February 3, 2009

Econ 101: Don't repeat your mistakes

“You don’t ever want a crisis to go to waste; it’s an opportunity to do important things that you would otherwise avoid.”

— Rahm Emanuel

The more I watch our politicians duke it out on capital hill, the more I sense that there is a general misunderstanding of economics 101. Certain basics are simply missing from the corpus callosum (your brains superhighway). It’s not that we haven’t been through this before-just 70 years ago a recession was turned into a decade long depression because of government’s interference in the markets. Here’s 3 things we (should have) learned from that time period.

- Taxes: Don’t Increase them-rather cut them. Give people back more of their money and they will spend it! Ronald Reagan did this in the 80’s and the economic boom lasted a quarter century. The idea that government creates wealth has been one of the biggest misnomer’s ever believed. Productive working people create wealth—NOT the government.

+ Money Supply: It is estimated that close to 40% of the world’s wealth has been wiped out by this crisis. Money is disappearing faster than one can blink. In an extremely deflationary environment, the Fed needs to put as much liquidity into the market as possible.

- Trade Restrictions: In 1929 two senators, Smoot and Hawley, imposed massive tariffs—and many credit this policy to starting the great depression. After American started slapping tariffs on their policies, other countries did the same and the transfer of goods stopped flowing.

America's Demise in the 1930's can be traced back to failed government polices; the most prominent being the Smoot Hawley Tariffs and the National Investment Recovery Act. Here is a paragraph from a prominent UCLA economist on the effect of this policy:

The most damaging policies were those at the heart of the recovery plan, including The National Industrial Recovery Act (NIRA), which tossed aside the nation's antitrust acts and permitted industries to collusively raise prices provided that they shared their newfound monopoly rents with workers by substantially raising wages well above underlying productivity growth. The NIRA covered over 500 industries, ranging from autos and steel, to ladies hosiery and poultry production. Each industry created a code of "fair competition" which spelled out what producers could and could not do, and which were designed to eliminate "excessive competition" that FDR believed to be the source of the Depression.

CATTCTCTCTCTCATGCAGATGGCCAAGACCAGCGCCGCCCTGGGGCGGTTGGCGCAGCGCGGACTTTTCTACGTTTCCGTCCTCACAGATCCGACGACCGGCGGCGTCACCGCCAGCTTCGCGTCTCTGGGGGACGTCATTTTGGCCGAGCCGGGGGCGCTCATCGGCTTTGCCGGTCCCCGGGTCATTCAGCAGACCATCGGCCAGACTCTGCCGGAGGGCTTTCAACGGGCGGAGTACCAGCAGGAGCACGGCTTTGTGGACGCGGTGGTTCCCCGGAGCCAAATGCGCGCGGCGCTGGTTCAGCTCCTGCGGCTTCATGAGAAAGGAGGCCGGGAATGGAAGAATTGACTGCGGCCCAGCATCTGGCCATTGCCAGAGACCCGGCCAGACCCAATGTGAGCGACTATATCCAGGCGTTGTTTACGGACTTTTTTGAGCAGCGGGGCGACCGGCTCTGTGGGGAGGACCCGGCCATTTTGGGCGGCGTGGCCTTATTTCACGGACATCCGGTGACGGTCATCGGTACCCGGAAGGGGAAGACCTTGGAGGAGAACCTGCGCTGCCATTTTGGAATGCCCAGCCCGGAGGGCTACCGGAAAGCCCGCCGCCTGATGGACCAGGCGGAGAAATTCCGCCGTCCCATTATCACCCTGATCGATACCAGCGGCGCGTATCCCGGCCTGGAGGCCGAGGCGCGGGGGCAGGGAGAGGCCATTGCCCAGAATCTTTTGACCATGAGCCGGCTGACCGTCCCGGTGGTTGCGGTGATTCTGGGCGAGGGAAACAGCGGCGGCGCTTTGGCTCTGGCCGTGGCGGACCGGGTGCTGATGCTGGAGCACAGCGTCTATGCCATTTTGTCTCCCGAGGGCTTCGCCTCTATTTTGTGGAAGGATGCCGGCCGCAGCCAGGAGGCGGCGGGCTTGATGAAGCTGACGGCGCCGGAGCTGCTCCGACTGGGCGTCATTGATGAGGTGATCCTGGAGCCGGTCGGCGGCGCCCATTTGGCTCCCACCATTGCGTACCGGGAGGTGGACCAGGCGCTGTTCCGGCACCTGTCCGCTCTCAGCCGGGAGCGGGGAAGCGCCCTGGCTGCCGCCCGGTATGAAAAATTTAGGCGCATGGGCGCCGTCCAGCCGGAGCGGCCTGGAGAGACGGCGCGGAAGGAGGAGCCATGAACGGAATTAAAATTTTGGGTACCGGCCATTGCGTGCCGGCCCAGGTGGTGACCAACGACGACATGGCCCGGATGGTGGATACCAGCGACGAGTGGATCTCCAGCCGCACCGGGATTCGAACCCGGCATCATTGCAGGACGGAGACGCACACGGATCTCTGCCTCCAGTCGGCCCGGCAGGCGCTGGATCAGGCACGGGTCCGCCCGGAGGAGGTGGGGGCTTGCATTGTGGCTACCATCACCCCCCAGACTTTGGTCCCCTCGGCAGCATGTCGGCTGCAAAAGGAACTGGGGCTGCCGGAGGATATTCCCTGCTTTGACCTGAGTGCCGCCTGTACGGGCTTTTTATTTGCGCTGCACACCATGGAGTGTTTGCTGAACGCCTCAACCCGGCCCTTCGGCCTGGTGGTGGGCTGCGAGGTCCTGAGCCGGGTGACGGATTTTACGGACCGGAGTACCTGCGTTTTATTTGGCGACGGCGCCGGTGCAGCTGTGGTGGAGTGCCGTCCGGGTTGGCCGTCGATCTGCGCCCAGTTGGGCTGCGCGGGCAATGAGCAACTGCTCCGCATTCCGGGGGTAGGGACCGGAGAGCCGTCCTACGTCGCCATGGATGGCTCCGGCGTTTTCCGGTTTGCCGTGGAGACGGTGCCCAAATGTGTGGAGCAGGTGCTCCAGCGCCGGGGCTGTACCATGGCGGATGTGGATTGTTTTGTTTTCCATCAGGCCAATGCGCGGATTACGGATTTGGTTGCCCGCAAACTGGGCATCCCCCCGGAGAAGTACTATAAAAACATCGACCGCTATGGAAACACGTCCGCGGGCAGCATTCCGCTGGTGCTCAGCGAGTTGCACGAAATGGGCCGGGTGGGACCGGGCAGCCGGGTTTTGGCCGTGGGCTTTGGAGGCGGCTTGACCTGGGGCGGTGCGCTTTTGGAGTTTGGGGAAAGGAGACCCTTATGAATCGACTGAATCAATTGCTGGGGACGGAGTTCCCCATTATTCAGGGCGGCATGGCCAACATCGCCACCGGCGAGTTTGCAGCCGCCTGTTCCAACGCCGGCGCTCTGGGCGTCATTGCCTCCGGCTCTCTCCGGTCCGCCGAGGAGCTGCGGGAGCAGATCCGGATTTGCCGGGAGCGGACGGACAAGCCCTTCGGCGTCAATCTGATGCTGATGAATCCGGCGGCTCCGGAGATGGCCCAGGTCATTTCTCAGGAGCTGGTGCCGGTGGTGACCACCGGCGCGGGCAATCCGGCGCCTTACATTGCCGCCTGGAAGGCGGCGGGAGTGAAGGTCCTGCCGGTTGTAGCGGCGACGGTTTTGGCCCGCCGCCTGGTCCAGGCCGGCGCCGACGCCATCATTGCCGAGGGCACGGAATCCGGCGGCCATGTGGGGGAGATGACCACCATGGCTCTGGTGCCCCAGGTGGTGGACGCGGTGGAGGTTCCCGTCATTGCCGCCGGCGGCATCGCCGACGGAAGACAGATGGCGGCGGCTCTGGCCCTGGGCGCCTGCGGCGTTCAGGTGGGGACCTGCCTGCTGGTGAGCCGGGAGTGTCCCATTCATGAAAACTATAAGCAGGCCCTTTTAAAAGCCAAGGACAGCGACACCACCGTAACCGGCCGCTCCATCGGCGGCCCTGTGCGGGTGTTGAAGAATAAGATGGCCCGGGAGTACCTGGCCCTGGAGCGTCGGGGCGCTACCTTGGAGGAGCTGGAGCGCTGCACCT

Will we learn our lesson? History repeats itself often, first 'tragedy, and later as greater tragedy.' One thing we can be certain of during this transition in America's history is that this 'opportunity will not be put to waste.'

The government/quasi-government body most responsible for creating this mess (the Fed), will attempt a big power grab, purportedly to fix whatever problems it creates. The bigger the mess it creates, the more power it will attempt to grab. Over time this leads to dangerously concentrated power into the hands of those who have already proven they do not know what they are doing.

The bigger the mess, the bigger the 'solution' for this current crisis. The problem is that for every government solution implemented---government creates a thousand problems right along with it. Take for example social security:

When the Social Security Act was passed in 1935, the program embodied new ideas on the role of government and engendered significant opposition. Yet one point remained clear: Social Security was not “relief,” what is today termed “welfare.” This new program, explained President Franklin D. Roosevelt, was to be an earned right by American workers, not a handout.

The justification was that it was not supposed to be a handout--rather earned by American workers. Hitler mastered this tactic of rationalization long enough to blind a whole generation of Germans into believing the Jews were not even human. Is America going to take this opportunity implement true reform? We shall see.

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